Monday, May 14, 2012

dark (eye) shadows

All the girls love Barnabas Collins (Johnny Depp), but few love him with the maniacal fury of witch Angelique Bouchard (Eva Green). Tim Burton's Dark Shadows is one of his most approachable films in a long time. It manages to incorporate many elements from the original '60s gothic soap opera — actually more than most fans of the soap may be suspecting. But the tone is pure Burton. More Goth than Gothic, and downright goofy and even creepy at times.

Barnabas does his supernatural homework
Depp's Barnabas lays out the bare bones of the plot (from a script by Pride And Prejudice And Zombies' Seth Grahame-Smith) in an opening voice-over:
"My name is Barnabas Collins. Two centuries ago, I made Collinwood my home... until a jealous witch cursed me, condemning me to the shadows, for all time."
The rest of the film (mostly) follows the romantic problems of Barnabas. He has a fling with the beautiful young witch Angelique (Eva Green), who is obsessed with him, but he doesn't love her, and is soon head-over-heels in love with the sweet Josette (Bella Heathcote). This only spells disaster for all, as Angelique eliminates both Josette and Barnabas's parents and curses her ex-lover to eternal life as a vampire. Cue the trippy music and it's 1972 where a local excavation uncovers Barnabas's coffin. After a little mass-murder and midnight snack, the vampire heads for his beloved family seat, Collinwood, like a supernatural homing pigeon.

Burton has always been more interested in visuals than story, and Dark Shadows reflects this. Where the director falters is in his characterization. He gives Depp free reign, of course, and the actor throws himself wholeheartedly into the role of a man whose passions and sense of family can survive across the centuries. The only consistent plotline is Angelique's revenge, which Green embraces with enthusiastic fury. When Depp and Green are together onscreen sparks fly. But Barnabas's interactions with all the other cast members, especially Maggie Evans/Victoria Winters (also played by Bella Heathcote), are rather pale. Characters are introduced, and then as quickly dropped, as Burton heads onto the next set piece. Is Victoria a reincarnation of Josette? The audience is never told. Maybe Burton forgot. Helena Bonham Carter tries to inject the drunken Dr. Julia Hoffman with some verve, and there is a scene between Depp and Michelle Pfieffer, as Collins matriarch Elizabeth Collins Stoddard, that manages, with a nod and a wink to the original series, to capture the over-the-top melodramatic dialogue that made it such a cult classic. Chloe Grace Moretz, who has been wonderful in other films (Let Me In, Hugo) is dreadful here as written — one-note and dull as Elizabeth's bored and angtsy teenager Carolyn Stoddard. A last-minute plot twist almost excuses her character's bad behavior, but feels tacked on and too little, too late.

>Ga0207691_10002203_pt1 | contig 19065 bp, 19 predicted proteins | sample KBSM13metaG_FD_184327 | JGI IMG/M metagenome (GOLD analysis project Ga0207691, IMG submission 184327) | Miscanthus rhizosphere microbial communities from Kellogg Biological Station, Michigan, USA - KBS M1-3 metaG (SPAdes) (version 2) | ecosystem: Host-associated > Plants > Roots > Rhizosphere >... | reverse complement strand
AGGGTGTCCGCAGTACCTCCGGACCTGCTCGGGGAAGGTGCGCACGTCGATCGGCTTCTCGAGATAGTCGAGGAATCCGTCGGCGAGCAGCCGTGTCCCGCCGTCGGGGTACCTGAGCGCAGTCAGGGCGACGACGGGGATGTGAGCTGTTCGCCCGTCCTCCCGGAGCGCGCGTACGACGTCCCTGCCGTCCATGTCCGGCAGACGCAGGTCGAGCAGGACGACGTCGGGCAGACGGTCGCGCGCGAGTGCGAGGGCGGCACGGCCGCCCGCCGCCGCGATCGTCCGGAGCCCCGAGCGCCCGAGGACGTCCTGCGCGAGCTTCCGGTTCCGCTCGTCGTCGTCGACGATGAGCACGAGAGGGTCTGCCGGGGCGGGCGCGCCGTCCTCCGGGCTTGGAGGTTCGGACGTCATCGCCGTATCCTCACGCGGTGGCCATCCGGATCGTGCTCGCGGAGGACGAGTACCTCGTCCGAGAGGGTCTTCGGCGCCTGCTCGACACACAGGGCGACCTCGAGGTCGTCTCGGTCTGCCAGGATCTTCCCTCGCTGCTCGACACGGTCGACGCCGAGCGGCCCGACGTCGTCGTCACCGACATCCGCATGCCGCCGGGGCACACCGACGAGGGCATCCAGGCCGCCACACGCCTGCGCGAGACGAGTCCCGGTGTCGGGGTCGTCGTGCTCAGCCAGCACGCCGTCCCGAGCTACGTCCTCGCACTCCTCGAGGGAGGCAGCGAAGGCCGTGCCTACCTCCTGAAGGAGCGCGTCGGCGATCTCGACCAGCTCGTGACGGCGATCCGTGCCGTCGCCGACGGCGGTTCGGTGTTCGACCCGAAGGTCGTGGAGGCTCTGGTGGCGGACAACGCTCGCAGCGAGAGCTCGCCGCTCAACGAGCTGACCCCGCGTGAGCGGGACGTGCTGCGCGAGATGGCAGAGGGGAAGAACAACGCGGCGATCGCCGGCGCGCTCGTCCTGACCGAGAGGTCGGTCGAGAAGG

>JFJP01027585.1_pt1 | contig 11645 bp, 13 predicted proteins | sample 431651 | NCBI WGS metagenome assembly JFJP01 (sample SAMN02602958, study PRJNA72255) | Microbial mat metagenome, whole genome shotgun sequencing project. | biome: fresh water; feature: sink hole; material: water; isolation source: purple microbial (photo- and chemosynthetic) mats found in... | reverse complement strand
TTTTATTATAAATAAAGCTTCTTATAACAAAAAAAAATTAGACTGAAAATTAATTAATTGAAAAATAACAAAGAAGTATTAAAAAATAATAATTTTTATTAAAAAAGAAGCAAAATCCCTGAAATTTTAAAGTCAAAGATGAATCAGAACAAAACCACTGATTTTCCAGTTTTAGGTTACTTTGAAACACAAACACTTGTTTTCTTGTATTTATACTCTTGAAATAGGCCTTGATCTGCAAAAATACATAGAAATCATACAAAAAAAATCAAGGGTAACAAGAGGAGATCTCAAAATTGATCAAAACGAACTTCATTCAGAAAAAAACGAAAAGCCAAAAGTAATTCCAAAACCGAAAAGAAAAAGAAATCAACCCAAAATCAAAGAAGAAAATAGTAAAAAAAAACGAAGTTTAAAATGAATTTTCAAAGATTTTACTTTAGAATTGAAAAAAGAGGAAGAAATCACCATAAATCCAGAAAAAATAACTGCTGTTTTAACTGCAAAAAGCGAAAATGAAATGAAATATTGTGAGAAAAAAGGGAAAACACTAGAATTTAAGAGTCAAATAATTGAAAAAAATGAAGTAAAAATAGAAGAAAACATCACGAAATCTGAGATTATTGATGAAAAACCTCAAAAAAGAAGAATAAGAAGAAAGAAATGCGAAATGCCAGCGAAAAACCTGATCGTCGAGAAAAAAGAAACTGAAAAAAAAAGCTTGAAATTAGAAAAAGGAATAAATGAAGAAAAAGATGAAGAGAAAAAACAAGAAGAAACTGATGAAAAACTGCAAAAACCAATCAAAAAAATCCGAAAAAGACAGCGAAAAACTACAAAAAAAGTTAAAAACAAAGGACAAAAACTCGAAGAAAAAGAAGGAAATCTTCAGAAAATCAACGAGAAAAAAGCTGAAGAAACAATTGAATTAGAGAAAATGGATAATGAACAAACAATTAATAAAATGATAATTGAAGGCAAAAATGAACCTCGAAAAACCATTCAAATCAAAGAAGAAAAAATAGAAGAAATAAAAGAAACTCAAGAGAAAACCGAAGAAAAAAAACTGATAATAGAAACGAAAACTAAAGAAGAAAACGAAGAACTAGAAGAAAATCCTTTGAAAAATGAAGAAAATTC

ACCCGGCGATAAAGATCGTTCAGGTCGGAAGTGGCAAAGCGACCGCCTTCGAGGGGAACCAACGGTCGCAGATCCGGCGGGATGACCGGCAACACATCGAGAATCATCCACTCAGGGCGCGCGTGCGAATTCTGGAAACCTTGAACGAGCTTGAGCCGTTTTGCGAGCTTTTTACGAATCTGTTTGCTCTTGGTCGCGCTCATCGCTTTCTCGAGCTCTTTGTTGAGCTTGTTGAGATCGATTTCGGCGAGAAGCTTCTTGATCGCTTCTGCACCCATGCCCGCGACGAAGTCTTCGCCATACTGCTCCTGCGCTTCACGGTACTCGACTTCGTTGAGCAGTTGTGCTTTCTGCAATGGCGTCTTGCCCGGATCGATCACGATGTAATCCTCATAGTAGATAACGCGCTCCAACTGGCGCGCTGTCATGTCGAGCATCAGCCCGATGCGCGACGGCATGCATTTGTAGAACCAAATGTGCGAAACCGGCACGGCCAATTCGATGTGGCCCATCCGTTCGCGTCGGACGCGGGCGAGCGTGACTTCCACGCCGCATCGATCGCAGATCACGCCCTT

Burton has always been faithful to his favorite actors, and horror fans will be thrilled to see Christopher Lee, no stranger to vampire films himself, in a cameo midway through the film. Fans of the original Dark Shadows series will also be happy to see some of its stars briefly featured in a party scene, but it went by quickly and I was disappointed to not be able to spot original Barnabas Jonathan Frid. I did see Lara Parker (original Angelique), David Selby (Quentin) and Kathryn Leigh Scott (original Josette/Maggie) in the background.

The sets, costumes, and Michelle Pfieffer look fabulous
Where Burton does excel, as always, are the visuals. The look of the film is fantastic, managing to both spoof and evoke the '70s while still keeping everything believable. The town of Collinsport and the fabulously run-down Collinwood mansion, with its secret rooms and passages, look both wonderful and real. When seen in IMAX, the talents of production designer Rick Heinrichs, cinematographer Bruno Delbonnel, and costume designer Colleen Atwood, are especially noticeable. Dark Shadows is far from a masterpiece like Burton's brilliant Ed Wood, but it is enjoyable, and happily has more in common with another one of his better films, Beetlejuice, than the more recent and truly awful Alice in Wonderland.

The one area where the look of the film leaves me cold is the make-up. The pancake is laid on so thick on Depp that he at times seems more clown than vampire, which begs the question why some of the Collins family seem surprised when his true identity is revealed. Did they really think he was human? Thick white make-up is another Burton trademark. The guy likes what he likes and he's not likely to change his tastes at this late date. Maybe he has never gotten over Nicholson's Joker ...

The darkest shadows are on Johnny Depp's cheeks and eyes
Dark Shadows is part comedy, part romance, part horror film. Its humor is more along the line of chuckles than belly laughs, and Burton doesn't whitewash its darker roots. Hero Barnabas is a monster, and when his thirst hits him, he tends to slaughter on a grand scale. As much as he yearns for romance, it's hard not to agree with Angelique that the two might be better suited together than Barnabas and the prim Victoria. The film is strange and a little disjointed, and kind of loses it when the CGI takes over near the end, but it also doesn't look like anything else out in theaters at the moment. That is always what Burton has going for him. He may be just doing variations on a theme, but it's his theme, and he's sticking to it, with Depp and Bonham Carter happily along for the ride.

First start with white pancake, then add lots of dark shadows around the eyes — CW from top: Christopher Walken in Sleepy Hollow, Depp in Alice in Wonderland, Jack Nicholson in Batman, Winona Ryder and Michael Keaton in Beetlejuice, Lisa Marie in Mars Attacks!, Danny Devito and Michelle Pfieffer in Batman Returns.

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